Despite the introduction of screw-less cases, jumper-less configuration and matching plug colours, installing hardware remains a headache on most systems. With for example a new graphics card, the system must be powered down and the case opened, the old card removed and the new one seated. Then follows a reboot and detection phase followed by the installation (if necessary) of the device driver. Most systems have made headway in this process, but things still do go wrong on a regular basis, and often the system must still be powered down while new hardware is installed, and if things go wrong it can be very difficult to work out what the exact problem is. By turning each device into a consumer appliance, this system would allow for hot swapping of any device. Once power and networking are plugged into the device the device would automatically boot and be integrated into the “kernel”. No device driver installation would be necessary as all the logic for driving the device is internal to the device. If the Kernel is unable to speak to the device over the network this would generally signify a connectivity problem, a power problem or a fault with the device itself. Because devices are wrappers for “actual” devices there is no need to touch the device’s circuitry, so removing risk of damage as can happen with typical expansion cards and also removing the danger of electric shocks to the user.
This is admittedly a grey area, true performance changes could only be checked by building one of these things. Latency over the network between the devices will be a bottleneck for performance, the degree of which is determined by the latency of whatever bus technology is used. Where performance will definitely increase though, is through the greater parallelism of devices. With each device having its own dedicated processor and memory there will be no load on the kernel or application boxes when the device is in use (except for message passing between the boxes, which will cause some overhead). It should also be easier to co-ordinate groups of similar devices, if present, for even greater performance. In the standard PC architecture, device activity generates interrupts, sometimes lots of them, which result in process switching, blocking, bus locking and several other performance draining phenomenon. With the interrupt generating hardware locked inside a box the software on the device can make intelligent decisions about data moving into and out of the device, as well as handling contention for the device. More performance tweaks can be made at the kernel level; per device paging and scheduling algorithms become a realistic prospect, instead of the one size fits all algorithms necessarily present in the standard kernel.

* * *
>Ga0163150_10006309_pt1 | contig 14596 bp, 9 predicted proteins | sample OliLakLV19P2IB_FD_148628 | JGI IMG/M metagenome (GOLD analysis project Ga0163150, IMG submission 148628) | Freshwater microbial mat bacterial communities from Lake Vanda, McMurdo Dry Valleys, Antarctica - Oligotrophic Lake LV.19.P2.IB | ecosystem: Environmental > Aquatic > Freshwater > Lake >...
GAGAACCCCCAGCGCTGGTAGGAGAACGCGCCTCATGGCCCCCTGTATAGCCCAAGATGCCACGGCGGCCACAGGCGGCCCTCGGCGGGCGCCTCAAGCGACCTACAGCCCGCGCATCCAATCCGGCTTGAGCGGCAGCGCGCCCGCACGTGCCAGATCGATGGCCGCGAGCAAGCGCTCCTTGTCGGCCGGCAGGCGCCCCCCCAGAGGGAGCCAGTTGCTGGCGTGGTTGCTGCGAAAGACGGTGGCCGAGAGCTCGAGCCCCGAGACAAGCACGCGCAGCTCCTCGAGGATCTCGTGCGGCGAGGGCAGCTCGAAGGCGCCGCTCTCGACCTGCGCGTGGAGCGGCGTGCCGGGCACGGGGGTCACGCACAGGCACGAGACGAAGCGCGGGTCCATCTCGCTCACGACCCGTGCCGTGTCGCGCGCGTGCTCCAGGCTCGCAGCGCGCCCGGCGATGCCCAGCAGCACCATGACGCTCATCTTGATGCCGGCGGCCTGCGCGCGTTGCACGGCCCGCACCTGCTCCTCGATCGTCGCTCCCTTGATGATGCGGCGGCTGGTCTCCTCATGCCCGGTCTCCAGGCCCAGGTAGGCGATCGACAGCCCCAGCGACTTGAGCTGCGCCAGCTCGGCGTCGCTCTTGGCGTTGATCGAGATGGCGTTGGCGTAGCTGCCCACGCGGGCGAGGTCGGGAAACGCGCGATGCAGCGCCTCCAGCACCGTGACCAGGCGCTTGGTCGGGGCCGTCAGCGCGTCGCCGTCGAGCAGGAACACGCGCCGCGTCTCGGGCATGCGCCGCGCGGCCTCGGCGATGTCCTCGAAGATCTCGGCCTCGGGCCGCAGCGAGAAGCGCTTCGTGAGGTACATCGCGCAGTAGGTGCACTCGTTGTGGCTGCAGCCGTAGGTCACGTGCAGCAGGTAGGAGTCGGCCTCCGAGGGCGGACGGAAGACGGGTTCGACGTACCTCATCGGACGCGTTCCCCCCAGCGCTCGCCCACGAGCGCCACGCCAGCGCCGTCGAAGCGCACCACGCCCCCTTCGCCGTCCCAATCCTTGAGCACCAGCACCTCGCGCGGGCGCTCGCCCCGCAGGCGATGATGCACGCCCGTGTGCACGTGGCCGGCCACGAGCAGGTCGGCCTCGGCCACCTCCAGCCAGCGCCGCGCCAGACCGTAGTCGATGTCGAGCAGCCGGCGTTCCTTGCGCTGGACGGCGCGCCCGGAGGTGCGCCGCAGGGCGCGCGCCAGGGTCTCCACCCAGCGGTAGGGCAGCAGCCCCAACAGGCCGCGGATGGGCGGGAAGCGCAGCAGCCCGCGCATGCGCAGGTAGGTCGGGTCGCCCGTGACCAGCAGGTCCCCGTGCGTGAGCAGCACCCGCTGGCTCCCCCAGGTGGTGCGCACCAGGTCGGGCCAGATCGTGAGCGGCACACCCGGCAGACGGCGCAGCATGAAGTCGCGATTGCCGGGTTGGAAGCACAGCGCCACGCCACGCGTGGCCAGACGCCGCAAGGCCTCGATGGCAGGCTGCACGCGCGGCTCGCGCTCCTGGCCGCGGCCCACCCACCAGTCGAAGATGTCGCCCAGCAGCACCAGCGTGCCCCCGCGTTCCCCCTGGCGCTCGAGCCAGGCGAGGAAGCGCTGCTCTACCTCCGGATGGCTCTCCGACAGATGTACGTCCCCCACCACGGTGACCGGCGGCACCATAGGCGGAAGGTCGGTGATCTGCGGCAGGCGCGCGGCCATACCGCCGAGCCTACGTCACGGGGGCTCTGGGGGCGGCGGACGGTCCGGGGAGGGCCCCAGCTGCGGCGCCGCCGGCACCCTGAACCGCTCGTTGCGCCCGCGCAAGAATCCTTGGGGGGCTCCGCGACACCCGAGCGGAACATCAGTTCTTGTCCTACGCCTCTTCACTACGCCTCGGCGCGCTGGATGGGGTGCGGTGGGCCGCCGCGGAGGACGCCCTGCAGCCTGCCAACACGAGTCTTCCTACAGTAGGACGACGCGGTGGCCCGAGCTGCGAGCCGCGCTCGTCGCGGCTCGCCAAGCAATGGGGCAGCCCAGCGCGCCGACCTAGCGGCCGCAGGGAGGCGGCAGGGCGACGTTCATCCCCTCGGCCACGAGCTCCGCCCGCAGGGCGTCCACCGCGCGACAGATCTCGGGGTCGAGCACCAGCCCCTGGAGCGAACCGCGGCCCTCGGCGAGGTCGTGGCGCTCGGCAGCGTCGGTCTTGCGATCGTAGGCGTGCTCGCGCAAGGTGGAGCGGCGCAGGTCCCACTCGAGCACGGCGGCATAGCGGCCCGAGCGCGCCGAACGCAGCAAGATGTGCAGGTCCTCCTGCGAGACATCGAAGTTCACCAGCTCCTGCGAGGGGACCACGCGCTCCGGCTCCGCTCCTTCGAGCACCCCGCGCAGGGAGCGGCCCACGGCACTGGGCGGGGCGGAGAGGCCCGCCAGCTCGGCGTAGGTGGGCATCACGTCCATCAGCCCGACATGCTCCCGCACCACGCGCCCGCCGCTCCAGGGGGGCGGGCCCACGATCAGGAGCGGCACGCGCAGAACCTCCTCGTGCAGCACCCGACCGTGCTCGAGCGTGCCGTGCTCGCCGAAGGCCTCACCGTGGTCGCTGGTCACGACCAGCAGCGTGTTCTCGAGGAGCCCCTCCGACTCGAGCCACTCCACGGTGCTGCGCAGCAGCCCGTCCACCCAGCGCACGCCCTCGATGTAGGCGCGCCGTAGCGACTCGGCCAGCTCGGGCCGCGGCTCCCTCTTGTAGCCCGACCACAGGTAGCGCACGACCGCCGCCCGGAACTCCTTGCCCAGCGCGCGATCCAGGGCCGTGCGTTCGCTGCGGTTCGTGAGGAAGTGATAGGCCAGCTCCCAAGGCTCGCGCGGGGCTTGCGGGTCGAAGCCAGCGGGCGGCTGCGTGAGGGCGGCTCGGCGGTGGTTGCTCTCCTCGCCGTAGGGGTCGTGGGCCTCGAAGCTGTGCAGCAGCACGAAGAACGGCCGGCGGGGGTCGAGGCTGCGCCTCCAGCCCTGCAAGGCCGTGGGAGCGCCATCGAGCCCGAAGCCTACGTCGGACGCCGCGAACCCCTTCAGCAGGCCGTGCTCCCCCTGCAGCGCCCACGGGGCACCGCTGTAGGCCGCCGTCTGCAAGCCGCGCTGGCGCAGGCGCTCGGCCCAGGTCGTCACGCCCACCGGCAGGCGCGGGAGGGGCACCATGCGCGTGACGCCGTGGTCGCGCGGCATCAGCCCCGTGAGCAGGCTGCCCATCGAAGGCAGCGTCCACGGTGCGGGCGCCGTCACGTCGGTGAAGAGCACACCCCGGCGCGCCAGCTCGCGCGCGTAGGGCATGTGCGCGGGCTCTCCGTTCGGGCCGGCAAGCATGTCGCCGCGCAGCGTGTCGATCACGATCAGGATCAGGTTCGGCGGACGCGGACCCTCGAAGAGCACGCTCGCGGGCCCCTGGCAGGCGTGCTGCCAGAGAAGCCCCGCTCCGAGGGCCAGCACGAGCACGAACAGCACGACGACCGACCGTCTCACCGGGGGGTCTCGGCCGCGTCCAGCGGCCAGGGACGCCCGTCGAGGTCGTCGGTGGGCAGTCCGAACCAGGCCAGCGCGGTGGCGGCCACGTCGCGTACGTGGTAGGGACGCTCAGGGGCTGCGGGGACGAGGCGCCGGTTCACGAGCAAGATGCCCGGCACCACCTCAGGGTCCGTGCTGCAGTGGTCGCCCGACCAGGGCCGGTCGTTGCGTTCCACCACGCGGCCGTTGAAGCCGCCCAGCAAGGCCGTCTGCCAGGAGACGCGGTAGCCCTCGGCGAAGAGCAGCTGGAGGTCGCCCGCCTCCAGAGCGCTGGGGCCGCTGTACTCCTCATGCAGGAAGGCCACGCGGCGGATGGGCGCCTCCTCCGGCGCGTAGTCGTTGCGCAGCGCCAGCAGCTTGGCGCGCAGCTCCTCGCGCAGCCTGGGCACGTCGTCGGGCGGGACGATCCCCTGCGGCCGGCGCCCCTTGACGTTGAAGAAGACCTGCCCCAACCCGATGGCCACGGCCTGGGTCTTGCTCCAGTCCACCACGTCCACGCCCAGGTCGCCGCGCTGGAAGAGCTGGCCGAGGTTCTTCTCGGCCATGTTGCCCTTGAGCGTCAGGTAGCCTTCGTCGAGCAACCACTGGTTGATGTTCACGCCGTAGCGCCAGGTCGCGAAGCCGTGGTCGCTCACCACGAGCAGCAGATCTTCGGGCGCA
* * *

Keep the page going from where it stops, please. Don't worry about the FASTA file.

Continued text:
Device driver development
It’s easier to specify a kernel, list of modules and other software in a single place (on the device), along with update information and configuration for the device, than it is to merge the device driver either statically or dynamically into an existing kernel running on a system with several other devices and an unknown list of applications.
With device isolation it should be a lot simpler to build features that rely on that device, without forcing too much overhead on the rest of the system
With device isolation it should be a lot simpler to build features that rely on that device, without forcing too much overhead on the rest of the system. For example, a box dedicated to storage could simply consist of an ext3 file system that could be mounted by other boxes in the system. On the other hand, you could build in an indexing service or a full database file system. These wouldn’t hog resources from the rest of the system as they do in a conventional PC, and would be easier to develop and test. Experimentation with new technologies would benefit due to the only constraint for interoperability with the system being the device interconnect (which would be specified simply as a way of moving data between devices), developers could experiment with new hardware and see the results in-situ on a running system (as opposed to having to connect potentially unstable hardware directly to a parent board with other devices). Users could pick and choose from a limitless array of specialised appliances, easily slotted together, which expose their capabilities to the kernel and applications. Without a parent board to limit such capabilities the possibilities literally are endless.
This is still a difficult area in all major operating systems, mainly because they are not designed from the ground up to be accessible. Most accessibility “features” in current operating systems seem like tacked on afterthoughts. I’m not sure if this is to do with the difficulty in incorporating features for vision or mobility impaired users or just whether a lot of developers think it’s not worth the hassle accounting for “minorities”, or maybe they don’t think about it at all. The fact that the population as a whole is getting older means that over the next few decades there are going to be many more “impaired” users and we should really be making sure they have full access to computing, as things stand now it is still too difficult for these users to perform general computing, never mind such things as changing hardware or programming. I see a distributed device architecture as being somewhat beneficial in this regard, apart from making hardware easier to put together for general and impaired users, the system is also conducive to device development, with the possible emergence of more devices adapted for those who need them. The many and varied software changes such a system would require would also offer a good opportunity to build accessibility into the operating system from the start, which certainly doesn’t seem to be the case with current systems.